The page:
CALGARY – For the Calgary Flames to continue stoking the Battle of Alberta in the NHL playoffs, they need to take their game from good to great.
Down 3-1 to the Edmonton Oilers in the best-of-seven Western Conference semifinals, Calgary faces elimination Thursday at the Saddledome where the Flames went 25-9-7 during the regular season.
Calgary avoided elimination in the post-season’s first round with a Game 7 overtime win over the Dallas Stars.
“We’re going to need the same desperation we had in that Game 7 against Dallas,” Flames forward Milan Lucic said Wednesday at the Saddledome.
“What I said before that game is you need big plays from big-time players, so that’s what we’re going to need tomorrow.”
The Flames played their best game of the conference semifinal in Tuesday’s 5-3 loss in Game 4 at Rogers Place. Calgary battled back from a three-goal deficit after one period to tie it in the second.
Holding Oilers captain Connor McDavid to two assists was Calgary’s most effective containment of the NHL’s leading scorer in the series.
“It was our best game, but it still wasn’t good enough,” Lucic said. “Whether it’s doing two things better or give 10 per cent more, or whatever you’ve got to do, it’s what we’ve got to do.”
The veteran of 135 NHL playoff games took the “backs against the wall” cliché the distance adding “in the corner, up against the ropes.”
“We’ve been a good home team all year long,” Lucic said. “We rely on our fans coming and cheering us on and having our back and going from there.
“It’s up to us to see what we’re made of and go out there and play our game for 60-plus minutes, if that’s what it takes to give ourselves a chance to stay alive.”
To have a chance at advancing to the third round for the first time in 18 years, the Flames must continue to limit McDavid – as much as that’s possible – while cleaning up defensive breakdowns in their own end.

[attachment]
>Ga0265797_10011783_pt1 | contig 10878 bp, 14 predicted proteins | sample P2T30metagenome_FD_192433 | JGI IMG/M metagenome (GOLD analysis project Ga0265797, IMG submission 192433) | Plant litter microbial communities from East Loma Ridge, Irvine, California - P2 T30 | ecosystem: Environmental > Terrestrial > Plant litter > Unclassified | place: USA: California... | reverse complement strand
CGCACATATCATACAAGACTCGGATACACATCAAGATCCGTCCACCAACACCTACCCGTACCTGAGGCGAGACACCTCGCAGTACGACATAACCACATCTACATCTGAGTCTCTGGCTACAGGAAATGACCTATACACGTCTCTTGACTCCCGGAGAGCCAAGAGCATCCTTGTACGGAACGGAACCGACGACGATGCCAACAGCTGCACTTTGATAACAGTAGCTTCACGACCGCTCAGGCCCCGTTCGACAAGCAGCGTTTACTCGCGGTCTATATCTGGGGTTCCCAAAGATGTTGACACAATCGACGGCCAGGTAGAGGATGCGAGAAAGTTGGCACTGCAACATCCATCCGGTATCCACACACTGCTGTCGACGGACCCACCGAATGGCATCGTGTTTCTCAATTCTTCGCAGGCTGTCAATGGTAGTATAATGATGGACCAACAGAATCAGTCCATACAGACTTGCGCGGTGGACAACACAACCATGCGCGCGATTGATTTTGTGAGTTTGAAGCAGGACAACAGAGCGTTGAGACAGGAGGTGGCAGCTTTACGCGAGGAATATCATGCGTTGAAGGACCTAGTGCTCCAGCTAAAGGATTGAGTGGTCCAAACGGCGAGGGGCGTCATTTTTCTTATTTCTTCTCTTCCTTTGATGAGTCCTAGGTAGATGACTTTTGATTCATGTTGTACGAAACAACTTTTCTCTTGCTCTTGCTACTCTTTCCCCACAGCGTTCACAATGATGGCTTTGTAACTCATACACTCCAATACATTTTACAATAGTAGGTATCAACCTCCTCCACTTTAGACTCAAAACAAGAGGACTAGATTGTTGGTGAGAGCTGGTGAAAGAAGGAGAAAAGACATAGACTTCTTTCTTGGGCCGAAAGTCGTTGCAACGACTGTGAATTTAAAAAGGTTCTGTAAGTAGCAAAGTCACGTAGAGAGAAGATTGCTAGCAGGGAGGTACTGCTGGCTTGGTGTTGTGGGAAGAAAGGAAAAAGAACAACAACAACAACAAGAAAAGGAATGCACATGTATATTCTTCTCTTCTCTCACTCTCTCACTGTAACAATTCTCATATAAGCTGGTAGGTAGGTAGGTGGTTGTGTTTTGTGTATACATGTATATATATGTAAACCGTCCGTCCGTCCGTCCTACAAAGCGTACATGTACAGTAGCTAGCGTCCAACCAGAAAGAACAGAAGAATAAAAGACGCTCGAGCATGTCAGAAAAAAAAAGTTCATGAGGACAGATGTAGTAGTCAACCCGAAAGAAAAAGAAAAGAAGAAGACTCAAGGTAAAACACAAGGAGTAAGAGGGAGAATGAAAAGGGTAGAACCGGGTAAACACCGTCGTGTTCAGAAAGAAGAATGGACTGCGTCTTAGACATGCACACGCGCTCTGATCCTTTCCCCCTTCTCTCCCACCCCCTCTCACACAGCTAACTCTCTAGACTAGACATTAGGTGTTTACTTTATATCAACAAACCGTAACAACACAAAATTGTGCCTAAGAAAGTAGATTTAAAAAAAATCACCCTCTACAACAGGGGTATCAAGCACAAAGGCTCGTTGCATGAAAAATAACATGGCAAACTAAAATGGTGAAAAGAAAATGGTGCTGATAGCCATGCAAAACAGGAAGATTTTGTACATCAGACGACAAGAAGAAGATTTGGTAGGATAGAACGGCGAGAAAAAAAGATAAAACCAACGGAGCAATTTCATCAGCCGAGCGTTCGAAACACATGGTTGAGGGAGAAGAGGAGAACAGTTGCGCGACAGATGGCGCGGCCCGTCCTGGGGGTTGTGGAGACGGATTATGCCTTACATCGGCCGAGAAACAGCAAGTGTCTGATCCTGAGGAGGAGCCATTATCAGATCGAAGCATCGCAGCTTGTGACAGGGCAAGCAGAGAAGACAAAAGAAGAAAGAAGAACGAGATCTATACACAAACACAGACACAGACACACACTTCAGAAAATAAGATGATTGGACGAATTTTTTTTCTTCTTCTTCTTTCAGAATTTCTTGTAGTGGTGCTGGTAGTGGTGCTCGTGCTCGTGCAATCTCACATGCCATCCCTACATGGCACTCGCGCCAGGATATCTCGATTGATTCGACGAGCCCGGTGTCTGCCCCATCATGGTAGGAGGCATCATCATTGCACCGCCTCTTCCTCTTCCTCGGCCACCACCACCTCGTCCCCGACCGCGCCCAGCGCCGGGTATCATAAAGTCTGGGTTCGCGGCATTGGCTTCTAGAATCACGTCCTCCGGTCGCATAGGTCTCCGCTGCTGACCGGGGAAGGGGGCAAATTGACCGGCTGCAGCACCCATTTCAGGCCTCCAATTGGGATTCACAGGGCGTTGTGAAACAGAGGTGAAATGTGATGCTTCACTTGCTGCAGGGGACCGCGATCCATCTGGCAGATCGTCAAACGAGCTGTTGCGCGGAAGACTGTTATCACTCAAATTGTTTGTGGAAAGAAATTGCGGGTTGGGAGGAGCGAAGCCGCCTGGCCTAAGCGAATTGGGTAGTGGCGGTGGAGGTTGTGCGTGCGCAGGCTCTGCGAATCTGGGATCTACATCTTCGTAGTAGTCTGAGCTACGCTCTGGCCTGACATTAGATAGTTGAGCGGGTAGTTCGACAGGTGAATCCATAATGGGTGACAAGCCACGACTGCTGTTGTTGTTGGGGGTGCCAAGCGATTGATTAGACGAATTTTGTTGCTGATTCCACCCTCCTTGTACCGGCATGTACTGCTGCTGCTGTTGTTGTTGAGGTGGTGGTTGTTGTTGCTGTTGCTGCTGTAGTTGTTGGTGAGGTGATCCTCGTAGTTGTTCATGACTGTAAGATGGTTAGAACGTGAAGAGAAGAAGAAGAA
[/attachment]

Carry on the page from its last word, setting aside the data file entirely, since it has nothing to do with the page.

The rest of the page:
Flames goaltender Jacob Markstrom and 40-year-old counterpart Mike Smith have been both brilliant and faulty in this series with show-stopping saves and soft goals.
Markstrom misplaying a puck behind the net for an Edmonton goal seconds after puck drop and Smith getting beat by a cleared puck from 132 feet away for the Flames to tie it in Game 4 adds to the suspense of which goalie will be sharper Thursday.
Calgary’s playoff fortunes rely heavily on Markstrom, but Flames head coach Darryl Sutter insists McDavid and Markstrom aren’t the ultimate authorities on the series’ outcome.
“That’s all anyone else had talked about. They’ve either talked about Jacob Markstrom or Connor McDavid. That’s all they’ve talked about, ”Sutter said. “In the end, that’s not what the difference in games is.
“We’ll have to improve some things.”
Over half of Calgary’s 73 shots either missed the net or were blocked Tuesday. Sutter is fine with the shot output, but says creating and finishing a few more quality chances is in order.
Since Calgary’s 9-6 win in a wild Game 1, the Flames have been outscored 14-7. They’ve mustered two power-play goals on a dozen chances over the last three games.
Sutter pointed out earlier in the series that Edmonton’s blue-line-led by Duncan Keith, Cody Ceci and Tyson Barrie-boasts more playoff seasoning than the Flames.
“The big difference in the two defenses is the Oilers have twice as much experience on the back end as us in terms of playoffs,” Sutter said last week ahead of Game 2.
“It’s like 350 to 170 (games) or something like that, so it’s a big difference. We’re getting experience as we go, whereas they’ve got it ”.
Without top shutdown defenceman Chris Tanev for the first three games of the series, the Flames were disjointed in their own end.
Tanev’s return Tuesday, albeit laboring with what appears to be a right shoulder injury, was a stabilizing influence.
“Even-strength minutes, he was very effective,” Sutter said. “Edmonton’s defense is an experienced defense. When we’re playing four younger defencemen, those guys need a little bit of a security blanket and Chris Tanev is that for sure.
“It’s not just on the ice. That’s in the locker room. ”
This report by The Canadian Press was first published May 25, 2022.
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